During the discussion, Tomasso used his knowledge of the ancient Greek language to translate for the audience. Homer’s Circe is a (translated) “terrible goddess,” he said, who enchants, beguiles or persuades those she turns into animals. Miller made her a self-identified witch, “reclaiming the term,” he said. Tomasso noted that the ancient Greeks would not have used the word “witch,” as it did not exist for them. 

The audience responded well to these revelations with an abundance of questions as to why one translator may choose one word over another. An example he pointed out was that translator Emily Wilson used the phrase “far from the sea,” while Tomasso opted to use simply “from the sea.” Within these seemingly miniscule linguistic decisions, he reveals, is a different interpretation of the text.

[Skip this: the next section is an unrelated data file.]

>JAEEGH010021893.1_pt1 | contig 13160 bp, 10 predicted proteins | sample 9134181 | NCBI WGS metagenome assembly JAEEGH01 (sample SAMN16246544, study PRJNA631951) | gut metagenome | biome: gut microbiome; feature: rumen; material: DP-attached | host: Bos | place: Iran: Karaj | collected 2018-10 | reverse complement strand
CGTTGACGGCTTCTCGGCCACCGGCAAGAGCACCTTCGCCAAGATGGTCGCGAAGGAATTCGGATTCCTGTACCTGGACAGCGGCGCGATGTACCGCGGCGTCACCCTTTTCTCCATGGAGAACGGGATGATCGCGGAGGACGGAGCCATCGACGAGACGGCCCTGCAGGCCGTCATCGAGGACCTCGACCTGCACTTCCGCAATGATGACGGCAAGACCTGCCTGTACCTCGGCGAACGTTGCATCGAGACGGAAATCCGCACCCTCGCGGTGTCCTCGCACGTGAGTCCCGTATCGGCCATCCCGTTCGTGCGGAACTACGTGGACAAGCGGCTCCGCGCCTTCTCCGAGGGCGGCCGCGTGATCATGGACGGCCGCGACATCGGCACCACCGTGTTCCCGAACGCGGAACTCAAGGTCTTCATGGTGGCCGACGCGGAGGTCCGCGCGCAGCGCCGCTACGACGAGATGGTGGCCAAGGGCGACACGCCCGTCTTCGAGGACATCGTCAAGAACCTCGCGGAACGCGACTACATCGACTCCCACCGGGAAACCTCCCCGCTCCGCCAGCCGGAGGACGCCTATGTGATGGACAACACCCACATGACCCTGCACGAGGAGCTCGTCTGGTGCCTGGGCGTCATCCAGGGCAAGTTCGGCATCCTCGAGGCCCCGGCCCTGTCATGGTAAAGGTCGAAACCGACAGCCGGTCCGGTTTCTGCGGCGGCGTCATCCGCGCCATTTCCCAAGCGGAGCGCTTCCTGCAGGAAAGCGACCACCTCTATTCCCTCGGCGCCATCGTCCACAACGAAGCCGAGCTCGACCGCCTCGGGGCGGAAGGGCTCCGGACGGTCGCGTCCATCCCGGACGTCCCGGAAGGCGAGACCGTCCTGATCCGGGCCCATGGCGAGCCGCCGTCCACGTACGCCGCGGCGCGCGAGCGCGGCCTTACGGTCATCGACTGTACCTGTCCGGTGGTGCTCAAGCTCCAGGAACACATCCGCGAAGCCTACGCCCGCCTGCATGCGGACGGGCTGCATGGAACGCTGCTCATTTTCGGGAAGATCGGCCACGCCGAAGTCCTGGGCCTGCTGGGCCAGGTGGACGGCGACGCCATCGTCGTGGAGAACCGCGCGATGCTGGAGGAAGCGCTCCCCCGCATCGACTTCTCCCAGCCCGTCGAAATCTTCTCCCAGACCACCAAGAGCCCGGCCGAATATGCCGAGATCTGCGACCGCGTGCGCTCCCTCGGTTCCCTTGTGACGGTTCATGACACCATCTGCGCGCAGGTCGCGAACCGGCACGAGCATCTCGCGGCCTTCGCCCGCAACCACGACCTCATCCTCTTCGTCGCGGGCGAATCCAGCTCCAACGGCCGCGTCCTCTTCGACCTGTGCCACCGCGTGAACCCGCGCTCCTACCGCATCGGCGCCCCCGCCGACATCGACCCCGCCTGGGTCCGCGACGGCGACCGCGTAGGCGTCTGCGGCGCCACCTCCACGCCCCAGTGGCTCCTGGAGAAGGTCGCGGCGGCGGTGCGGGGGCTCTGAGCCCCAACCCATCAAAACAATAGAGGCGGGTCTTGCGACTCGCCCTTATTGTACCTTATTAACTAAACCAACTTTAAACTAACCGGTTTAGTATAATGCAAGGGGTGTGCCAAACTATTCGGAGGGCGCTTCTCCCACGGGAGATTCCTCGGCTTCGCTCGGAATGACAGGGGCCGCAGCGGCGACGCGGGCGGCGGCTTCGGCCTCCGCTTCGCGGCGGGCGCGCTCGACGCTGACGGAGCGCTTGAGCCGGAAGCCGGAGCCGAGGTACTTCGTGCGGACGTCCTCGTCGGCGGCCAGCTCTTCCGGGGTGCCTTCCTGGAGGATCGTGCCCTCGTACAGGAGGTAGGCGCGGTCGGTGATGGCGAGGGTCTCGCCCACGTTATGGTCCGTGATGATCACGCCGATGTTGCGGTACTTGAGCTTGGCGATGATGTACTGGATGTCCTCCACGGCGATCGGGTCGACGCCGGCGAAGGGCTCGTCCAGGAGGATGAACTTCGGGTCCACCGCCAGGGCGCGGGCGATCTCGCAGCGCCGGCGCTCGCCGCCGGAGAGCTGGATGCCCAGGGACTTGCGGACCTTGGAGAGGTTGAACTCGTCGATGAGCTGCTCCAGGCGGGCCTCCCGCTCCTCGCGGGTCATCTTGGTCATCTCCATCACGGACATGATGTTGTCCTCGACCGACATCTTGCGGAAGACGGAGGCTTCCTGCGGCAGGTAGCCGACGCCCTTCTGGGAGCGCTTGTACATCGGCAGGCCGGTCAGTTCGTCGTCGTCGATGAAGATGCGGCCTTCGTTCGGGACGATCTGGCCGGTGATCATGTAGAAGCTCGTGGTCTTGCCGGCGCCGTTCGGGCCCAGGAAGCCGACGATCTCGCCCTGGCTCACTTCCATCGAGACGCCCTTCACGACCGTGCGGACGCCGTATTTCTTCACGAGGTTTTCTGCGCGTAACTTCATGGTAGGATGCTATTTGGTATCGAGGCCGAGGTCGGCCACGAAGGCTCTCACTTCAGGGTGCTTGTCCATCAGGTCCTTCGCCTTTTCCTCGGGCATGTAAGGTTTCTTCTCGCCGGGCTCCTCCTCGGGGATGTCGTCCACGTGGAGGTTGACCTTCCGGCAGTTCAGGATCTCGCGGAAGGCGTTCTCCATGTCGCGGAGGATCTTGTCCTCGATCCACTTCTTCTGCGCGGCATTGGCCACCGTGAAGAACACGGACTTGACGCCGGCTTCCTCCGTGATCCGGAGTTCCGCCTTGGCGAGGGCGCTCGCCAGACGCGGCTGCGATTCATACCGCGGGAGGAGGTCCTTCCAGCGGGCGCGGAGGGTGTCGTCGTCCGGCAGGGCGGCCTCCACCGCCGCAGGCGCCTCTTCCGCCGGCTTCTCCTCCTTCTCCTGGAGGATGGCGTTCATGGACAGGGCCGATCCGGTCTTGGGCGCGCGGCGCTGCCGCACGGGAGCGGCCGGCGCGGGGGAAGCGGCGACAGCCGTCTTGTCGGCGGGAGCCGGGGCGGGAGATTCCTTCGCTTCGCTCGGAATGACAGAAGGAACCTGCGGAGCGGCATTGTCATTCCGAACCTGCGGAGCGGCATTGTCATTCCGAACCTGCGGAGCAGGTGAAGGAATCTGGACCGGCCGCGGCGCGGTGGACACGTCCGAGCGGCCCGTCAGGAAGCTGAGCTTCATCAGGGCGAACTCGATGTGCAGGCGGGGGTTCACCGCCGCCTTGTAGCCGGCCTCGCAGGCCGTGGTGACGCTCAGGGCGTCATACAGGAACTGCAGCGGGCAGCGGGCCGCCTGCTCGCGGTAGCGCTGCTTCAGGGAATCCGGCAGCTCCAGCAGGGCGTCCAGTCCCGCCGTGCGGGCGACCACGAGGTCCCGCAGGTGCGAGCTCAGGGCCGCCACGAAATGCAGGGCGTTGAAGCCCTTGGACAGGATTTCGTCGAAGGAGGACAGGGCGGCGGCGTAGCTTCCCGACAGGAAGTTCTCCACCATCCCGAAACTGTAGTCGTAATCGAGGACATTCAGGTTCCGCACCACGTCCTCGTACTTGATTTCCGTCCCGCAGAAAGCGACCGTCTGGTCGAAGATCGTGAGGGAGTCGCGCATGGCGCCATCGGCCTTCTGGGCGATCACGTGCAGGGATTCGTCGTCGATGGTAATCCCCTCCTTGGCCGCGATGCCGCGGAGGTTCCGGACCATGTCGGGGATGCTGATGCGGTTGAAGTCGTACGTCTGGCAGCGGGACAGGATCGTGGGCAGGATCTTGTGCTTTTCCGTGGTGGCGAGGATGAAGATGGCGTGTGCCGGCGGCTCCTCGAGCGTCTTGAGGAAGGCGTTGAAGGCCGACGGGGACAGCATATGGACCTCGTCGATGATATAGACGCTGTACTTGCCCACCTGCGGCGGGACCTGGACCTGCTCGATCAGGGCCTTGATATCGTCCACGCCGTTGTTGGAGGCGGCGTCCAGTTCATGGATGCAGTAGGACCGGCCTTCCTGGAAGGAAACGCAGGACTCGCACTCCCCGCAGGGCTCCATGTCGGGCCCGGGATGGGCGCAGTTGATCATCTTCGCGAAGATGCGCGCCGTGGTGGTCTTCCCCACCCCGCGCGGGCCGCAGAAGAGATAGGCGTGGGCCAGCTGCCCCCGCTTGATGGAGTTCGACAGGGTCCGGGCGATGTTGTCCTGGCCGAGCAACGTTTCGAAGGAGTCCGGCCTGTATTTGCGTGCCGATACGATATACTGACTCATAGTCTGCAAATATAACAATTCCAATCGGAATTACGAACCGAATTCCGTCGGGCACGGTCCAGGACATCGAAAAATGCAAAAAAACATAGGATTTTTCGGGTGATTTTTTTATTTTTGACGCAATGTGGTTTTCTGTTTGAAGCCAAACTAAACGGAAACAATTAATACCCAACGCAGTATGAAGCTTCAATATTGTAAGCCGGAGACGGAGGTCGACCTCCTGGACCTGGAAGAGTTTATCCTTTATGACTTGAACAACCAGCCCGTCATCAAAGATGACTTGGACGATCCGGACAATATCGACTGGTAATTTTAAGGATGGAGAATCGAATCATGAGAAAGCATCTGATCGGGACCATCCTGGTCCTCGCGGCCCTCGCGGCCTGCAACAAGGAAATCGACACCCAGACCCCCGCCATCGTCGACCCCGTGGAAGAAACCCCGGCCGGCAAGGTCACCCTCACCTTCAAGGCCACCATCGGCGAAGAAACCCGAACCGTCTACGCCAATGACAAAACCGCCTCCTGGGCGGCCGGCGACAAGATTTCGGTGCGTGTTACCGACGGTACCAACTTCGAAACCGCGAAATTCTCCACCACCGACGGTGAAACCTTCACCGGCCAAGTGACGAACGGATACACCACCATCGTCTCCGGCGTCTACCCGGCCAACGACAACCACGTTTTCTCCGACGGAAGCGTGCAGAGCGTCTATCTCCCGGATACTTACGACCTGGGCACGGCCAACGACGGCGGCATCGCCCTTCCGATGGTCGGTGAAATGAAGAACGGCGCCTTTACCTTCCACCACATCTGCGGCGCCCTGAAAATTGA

English Professor Miriam Chirico said, “Not only is mythic revision an adaptation, but so is any translation.” 

Tomasso also drew from interpretations of ancient readers of the epic poem. “It illuminates some aspects that give us more appreciation for the story,” Tomasso said. “It shows that the author and the audience were thinking about the issues present (in the poem).” 

He also showed modern interpretations of Homer’s poem, pointing to the 1954 film “Ulysses” and an episode of “The Simpsons” from the early 2000s. Tomasso explained that these works “inform the background Miller was working in.” Both representations of Circe show her as a witch--with other influences contemporary with the years of their releases.